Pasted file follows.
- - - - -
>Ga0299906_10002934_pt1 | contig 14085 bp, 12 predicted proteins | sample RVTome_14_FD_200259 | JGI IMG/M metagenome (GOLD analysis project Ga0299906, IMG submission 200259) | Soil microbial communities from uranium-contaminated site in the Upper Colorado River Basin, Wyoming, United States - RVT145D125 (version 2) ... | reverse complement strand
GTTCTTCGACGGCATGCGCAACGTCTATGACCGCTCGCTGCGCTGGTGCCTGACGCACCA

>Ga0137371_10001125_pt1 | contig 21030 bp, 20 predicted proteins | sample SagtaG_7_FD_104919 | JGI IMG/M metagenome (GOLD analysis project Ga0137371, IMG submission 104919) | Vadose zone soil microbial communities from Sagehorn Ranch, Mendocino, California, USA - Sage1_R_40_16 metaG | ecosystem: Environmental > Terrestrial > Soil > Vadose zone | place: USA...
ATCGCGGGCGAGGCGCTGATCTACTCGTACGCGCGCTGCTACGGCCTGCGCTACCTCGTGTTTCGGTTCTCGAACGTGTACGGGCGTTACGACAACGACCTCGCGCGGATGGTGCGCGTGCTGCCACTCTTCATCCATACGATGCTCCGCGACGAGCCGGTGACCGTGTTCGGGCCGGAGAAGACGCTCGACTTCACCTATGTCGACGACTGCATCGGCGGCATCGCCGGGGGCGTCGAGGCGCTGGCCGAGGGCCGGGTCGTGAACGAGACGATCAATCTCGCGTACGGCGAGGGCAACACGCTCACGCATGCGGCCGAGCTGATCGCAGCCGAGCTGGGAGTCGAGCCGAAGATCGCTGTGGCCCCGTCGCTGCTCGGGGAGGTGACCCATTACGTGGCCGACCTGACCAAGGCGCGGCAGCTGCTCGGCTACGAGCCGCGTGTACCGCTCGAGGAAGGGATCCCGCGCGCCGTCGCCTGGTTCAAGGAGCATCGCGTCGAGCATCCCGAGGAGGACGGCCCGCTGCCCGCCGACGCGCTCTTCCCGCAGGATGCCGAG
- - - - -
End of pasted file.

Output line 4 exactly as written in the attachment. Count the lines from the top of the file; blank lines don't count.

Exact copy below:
ATCGCGGGCGAGGCGCTGATCTACTCGTACGCGCGCTGCTACGGCCTGCGCTACCTCGTGTTTCGGTTCTCGAACGTGTACGGGCGTTACGACAACGACCTCGCGCGGATGGTGCGCGTGCTGCCACTCTTCATCCATACGATGCTCCGCGACGAGCCGGTGACCGTGTTCGGGCCGGAGAAGACGCTCGACTTCACCTATGTCGACGACTGCATCGGCGGCATCGCCGGGGGCGTCGAGGCGCTGGCCGAGGGCCGGGTCGTGAACGAGACGATCAATCTCGCGTACGGCGAGGGCAACACGCTCACGCATGCGGCCGAGCTGATCGCAGCCGAGCTGGGAGTCGAGCCGAAGATCGCTGTGGCCCCGTCGCTGCTCGGGGAGGTGACCCATTACGTGGCCGACCTGACCAAGGCGCGGCAGCTGCTCGGCTACGAGCCGCGTGTACCGCTCGAGGAAGGGATCCCGCGCGCCGTCGCCTGGTTCAAGGAGCATCGCGTCGAGCATCCCGAGGAGGACGGCCCGCTGCCCGCCGACGCGCTCTTCCCGCAGGATGCCGAG